The Varieties of Religious Experience: A Study in Human Nature (Google eBook)

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Arc Manor LLC, 2008 - Philosophy - 384 pages
18 Reviews
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User Review  - Lyndatrue - LibraryThing

I wore a copy of this book out, and replaced it in the early nineties with this edition. It is both a worthy reference (still, more than 100 years after it was first written), and a pleasure to read. Read full review

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User Review  - JVioland - LibraryThing

A good, although difficult, read. How does human nature act upon our perceptions of what we consider supernatural? There is validity to our spiritual bent. It comes about through culture and belief. The validity of that belief is independent of scientific verification. Read full review

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About the author (2008)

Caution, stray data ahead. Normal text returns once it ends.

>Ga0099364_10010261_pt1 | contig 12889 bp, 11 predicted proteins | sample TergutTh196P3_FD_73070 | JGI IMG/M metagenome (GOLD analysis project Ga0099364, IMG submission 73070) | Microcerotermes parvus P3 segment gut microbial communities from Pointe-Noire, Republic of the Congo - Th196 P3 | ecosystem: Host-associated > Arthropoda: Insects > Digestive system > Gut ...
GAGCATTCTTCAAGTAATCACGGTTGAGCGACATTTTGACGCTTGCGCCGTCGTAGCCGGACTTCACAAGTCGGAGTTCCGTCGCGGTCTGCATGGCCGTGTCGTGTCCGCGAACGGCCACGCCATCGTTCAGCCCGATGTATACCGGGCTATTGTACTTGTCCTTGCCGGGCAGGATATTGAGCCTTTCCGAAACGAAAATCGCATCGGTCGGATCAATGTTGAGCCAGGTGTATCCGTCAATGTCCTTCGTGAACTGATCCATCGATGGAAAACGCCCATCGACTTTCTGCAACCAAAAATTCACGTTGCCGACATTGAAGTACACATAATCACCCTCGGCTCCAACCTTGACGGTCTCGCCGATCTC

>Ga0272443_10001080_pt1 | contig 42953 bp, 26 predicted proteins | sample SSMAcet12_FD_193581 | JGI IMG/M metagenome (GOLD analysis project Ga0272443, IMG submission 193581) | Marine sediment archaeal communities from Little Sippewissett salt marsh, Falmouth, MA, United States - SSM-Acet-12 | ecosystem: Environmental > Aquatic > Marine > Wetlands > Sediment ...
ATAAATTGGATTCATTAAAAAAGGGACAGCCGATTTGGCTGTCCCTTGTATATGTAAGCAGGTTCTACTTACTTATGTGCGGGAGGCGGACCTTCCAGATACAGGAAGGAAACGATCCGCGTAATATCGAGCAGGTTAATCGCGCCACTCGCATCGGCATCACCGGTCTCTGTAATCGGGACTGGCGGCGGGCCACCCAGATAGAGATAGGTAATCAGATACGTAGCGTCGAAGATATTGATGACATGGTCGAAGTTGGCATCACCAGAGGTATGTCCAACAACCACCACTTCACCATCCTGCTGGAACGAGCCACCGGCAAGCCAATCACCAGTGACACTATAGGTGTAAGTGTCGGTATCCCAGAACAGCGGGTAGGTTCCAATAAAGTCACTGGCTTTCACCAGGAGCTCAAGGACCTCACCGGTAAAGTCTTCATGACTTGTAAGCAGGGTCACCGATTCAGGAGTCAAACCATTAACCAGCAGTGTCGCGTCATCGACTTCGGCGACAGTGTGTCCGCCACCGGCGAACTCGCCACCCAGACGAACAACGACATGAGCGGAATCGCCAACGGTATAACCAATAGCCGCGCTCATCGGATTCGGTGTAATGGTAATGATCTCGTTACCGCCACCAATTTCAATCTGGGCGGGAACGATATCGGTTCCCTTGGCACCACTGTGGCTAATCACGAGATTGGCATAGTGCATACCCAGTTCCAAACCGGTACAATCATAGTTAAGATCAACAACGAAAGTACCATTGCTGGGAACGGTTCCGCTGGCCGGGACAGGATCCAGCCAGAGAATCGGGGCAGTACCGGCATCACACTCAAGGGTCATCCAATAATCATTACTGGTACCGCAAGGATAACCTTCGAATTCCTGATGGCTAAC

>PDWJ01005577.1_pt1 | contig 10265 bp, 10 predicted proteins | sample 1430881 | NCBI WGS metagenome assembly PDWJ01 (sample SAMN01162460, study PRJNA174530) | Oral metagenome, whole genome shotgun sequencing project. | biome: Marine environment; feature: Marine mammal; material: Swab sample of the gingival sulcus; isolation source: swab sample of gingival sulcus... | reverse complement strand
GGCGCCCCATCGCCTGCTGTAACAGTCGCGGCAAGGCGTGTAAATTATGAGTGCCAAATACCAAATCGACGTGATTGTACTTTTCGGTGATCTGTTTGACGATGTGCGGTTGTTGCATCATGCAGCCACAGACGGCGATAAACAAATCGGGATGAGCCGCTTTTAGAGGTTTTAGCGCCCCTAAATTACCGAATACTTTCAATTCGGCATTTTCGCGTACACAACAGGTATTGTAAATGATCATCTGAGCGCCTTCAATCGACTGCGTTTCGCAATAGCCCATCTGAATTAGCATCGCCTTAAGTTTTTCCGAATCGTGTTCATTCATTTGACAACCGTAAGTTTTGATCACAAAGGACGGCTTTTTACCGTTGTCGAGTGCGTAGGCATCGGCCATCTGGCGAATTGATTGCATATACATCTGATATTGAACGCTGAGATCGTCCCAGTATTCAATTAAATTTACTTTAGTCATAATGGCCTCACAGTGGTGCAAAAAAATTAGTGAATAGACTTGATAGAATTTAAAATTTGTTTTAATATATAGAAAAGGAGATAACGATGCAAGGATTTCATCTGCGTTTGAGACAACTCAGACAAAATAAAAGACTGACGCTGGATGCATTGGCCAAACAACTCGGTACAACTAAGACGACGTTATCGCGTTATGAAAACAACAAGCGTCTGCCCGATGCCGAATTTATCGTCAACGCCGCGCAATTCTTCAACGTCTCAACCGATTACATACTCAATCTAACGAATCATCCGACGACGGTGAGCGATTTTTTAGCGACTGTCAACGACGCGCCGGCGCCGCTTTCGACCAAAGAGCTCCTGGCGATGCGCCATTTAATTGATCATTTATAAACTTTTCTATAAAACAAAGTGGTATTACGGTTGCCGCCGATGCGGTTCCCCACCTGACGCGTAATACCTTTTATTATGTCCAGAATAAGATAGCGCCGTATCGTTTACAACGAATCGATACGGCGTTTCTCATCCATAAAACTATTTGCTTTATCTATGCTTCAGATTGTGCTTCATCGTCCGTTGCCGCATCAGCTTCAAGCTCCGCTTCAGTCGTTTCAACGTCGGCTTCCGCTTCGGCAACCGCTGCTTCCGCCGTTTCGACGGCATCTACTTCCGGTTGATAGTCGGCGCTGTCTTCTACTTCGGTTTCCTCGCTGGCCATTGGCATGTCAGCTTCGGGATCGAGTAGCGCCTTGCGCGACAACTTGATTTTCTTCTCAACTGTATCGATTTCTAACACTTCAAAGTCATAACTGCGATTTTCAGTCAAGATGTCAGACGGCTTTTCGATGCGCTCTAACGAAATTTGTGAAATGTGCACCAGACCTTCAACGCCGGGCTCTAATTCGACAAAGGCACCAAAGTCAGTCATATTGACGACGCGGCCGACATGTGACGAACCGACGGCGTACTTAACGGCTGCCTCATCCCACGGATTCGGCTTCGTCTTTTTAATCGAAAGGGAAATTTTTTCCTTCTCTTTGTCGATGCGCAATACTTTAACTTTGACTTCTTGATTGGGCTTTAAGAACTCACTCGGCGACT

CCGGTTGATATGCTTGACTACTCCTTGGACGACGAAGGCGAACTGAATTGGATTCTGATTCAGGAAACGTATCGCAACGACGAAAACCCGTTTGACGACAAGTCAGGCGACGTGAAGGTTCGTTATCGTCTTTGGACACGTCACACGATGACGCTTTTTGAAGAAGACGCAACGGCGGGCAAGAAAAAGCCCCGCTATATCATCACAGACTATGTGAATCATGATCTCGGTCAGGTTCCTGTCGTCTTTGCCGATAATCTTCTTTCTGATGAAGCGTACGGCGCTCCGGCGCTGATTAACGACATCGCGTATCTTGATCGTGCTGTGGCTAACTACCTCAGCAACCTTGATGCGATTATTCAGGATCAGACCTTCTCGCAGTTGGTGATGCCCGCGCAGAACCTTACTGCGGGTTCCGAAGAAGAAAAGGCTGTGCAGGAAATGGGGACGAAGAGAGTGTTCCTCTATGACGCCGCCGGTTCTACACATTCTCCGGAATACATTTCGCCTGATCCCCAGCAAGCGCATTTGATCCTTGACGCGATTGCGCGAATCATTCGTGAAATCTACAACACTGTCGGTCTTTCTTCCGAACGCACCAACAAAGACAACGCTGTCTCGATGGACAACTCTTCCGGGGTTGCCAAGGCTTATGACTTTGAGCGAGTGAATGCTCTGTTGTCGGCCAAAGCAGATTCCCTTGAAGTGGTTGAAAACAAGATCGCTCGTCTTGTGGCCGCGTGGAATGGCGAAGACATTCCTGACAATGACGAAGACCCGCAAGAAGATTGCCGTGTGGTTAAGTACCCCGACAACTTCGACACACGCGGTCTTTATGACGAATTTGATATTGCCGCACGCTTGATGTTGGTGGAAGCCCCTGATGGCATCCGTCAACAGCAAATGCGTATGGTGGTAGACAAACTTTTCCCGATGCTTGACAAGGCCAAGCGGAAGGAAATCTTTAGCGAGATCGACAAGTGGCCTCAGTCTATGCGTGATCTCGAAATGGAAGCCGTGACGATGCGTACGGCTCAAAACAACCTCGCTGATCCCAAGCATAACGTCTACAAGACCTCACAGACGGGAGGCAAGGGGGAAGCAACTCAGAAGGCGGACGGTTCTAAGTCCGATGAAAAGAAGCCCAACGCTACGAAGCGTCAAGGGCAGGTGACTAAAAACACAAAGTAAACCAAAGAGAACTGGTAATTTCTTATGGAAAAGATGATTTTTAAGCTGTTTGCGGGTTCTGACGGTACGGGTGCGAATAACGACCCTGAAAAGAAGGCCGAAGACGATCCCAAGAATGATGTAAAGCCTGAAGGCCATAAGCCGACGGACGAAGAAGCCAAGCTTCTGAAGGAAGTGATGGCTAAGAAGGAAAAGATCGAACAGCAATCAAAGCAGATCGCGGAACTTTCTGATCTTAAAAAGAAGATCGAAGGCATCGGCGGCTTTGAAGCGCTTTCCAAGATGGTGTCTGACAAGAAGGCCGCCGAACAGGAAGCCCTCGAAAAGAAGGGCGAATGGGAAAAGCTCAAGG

William James, oldest of five children (including Henry James and Alice James) in the extraordinary James family, was born in New York City on January 11, 1842. He has had a far-reaching influence on writers and thinkers of the nineteenth and twentieth centuries. Broadly educated by private tutors and through European travel, James initially studied painting. During the Civil War, however, he turned to medicine and physiology, attended Harvard medical school, and became interested in the workings of the mind. His text, The Principles of Psychology (1890), presents psychology as a science rather than a philosophy and emphasizes the connection between the mind and the body. James believed in free will and the power of the mind to affect events and determine the future. In The Will to Believe (1897) and The Varieties of Religious Experience (1902), he explores metaphysical concepts and mystical experiences. He saw truth not as absolute but as relative, depending on the given situation and the forces at work in it. He believed that the universe was not static and orderly but ever-changing and chaotic. His most important work, Pragmatism (1907), examines the practical consequences of behavior and rejects the idealist philosophy of the transcendentalists. This philosophy seems to reinforce the tenets of social Darwinism and the idea of financial success as the justification of the means in a materialistic society; nevertheless, James strove to demonstrate the practical value of ethical behavior. Overall, James's lifelong concern with what he called the "stream of thought" or "stream of consciousness" changed the way writers conceptualize characters and present the relationship between humans, society, and the natural world. He died due to heart failure on August 26, 1910.

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